Read More...
posted 1 day ago on slashdot
New submitter Areyoukiddingme writes: The Solicitor General of the Justice Department has filed a response to the US Supreme Court's solicitation of advice regarding the Google vs. Oracle ruling and subsequent overturning by the Federal Circuit. The response recommends that the Federal Circuit ruling stand, allowing Oracle to retain copyright to the Java API.

Read More...
posted 1 day ago on slashdot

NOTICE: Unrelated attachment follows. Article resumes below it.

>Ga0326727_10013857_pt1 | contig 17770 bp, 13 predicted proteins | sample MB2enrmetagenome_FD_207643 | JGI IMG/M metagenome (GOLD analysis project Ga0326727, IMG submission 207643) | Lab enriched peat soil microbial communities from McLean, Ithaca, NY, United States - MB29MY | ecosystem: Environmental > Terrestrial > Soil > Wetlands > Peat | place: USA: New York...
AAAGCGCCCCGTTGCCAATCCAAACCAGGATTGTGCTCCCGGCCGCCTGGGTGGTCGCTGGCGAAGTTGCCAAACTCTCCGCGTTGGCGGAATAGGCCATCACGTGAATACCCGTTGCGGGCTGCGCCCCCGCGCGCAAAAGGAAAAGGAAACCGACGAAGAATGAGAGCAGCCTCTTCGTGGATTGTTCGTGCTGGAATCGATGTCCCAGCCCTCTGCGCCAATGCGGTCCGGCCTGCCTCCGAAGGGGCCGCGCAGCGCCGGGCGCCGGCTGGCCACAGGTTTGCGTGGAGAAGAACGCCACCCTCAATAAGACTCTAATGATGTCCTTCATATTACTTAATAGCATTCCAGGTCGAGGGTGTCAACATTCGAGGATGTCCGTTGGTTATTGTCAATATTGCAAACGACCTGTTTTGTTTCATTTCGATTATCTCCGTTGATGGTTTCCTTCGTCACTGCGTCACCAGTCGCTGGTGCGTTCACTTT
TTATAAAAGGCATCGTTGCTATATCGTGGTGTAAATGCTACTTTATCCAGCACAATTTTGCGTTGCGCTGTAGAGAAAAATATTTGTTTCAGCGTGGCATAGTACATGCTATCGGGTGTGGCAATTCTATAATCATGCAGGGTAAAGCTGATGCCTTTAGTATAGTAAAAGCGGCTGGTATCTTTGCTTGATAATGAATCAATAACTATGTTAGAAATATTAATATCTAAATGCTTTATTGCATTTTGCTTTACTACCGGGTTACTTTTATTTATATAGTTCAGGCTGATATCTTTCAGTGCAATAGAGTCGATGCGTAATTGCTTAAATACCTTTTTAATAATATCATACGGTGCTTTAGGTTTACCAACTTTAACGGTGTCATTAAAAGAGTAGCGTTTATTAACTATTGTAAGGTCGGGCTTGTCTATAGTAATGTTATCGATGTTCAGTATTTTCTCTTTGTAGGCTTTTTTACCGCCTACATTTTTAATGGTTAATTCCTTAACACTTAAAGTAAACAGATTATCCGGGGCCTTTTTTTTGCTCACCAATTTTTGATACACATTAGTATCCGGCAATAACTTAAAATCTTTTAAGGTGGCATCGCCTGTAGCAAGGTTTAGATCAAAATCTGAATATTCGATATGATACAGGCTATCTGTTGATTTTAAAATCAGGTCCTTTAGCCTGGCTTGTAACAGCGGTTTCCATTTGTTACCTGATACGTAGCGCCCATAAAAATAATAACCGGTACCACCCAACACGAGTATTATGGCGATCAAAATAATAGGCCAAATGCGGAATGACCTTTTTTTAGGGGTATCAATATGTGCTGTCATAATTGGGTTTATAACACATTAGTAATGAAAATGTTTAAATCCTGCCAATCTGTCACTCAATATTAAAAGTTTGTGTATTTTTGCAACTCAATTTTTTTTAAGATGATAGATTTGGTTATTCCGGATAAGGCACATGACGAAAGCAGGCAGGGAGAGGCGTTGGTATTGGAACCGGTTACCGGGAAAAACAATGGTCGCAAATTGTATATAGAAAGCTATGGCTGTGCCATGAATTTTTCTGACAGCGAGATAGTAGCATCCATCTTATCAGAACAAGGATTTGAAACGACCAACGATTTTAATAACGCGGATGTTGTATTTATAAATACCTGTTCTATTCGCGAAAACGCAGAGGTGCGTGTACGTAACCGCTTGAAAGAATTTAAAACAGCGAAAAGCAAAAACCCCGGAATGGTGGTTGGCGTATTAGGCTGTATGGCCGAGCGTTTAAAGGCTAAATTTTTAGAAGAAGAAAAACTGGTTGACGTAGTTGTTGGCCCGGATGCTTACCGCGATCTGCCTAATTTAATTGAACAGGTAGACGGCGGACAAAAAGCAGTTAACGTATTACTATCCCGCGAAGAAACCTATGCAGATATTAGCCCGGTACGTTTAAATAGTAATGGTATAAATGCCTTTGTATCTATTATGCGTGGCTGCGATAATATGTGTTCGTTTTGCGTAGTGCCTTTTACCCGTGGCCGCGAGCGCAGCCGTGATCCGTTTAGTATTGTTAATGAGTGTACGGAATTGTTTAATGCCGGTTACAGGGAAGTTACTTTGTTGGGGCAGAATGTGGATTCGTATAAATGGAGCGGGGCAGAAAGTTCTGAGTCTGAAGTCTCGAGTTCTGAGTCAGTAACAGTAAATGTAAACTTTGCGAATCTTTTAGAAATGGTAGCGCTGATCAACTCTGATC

HughPickens.com writes: Farhad Manjoo writes in the NYT that with over one billion devices sold in 2014 Android is the most popular operating system in the world by far, but that doesn't mean it's a financial success for Google. Apple vacuumed up nearly 90 percent of the profits in the smartphone business which prompts a troubling question for Android and for Google: How will the search company — or anyone else, for that matter — ever make much money from Android. First the good news: The fact that Google does not charge for Android, and that few phone manufacturers are extracting much of a profit from Android devices, means that much of the globe now enjoys decent smartphones and online services for low prices. But while Google makes most of its revenue from advertising, Android has so far been an ad dud compared with Apple's iOS, whose users tend to have more money and spend a lot more time on their phones (and are, thus, more valuable to advertisers). Because Google pays billions to Apple to make its search engine the default search provider for iOS devices, the company collects much more from ads placed on Apple devices than from ads on Android devices. The final threat for Google's Android may be the most pernicious: What if a significant number of the people who adopted Android as their first smartphone move on to something else as they become power users? In Apple's last two earnings calls, Tim Cook reported that the "majority" of those who switched to iPhone had owned a smartphone running Android. Apple has not specified the rate of switching, but a survey found that 16 percent of people who bought the latest iPhones previously owned Android devices; in China, that rate was 29 percent. For Google, this may not be terrible news in the short run. If Google already makes more from ads on iOS than Android, growth in iOS might actually be good for Google's bottom line. Still, in the long run, the rise of Android switching sets up a terrible path for Google — losing the high-end of the smartphone market to the iPhone, while the low end is under greater threat from noncooperative Android players like Cyanogen which has a chance to snag as many as 1 billion handsets. Android has always been a tricky strategy concludes Manjoo; now, after finding huge success, it seems only to be getting even trickier.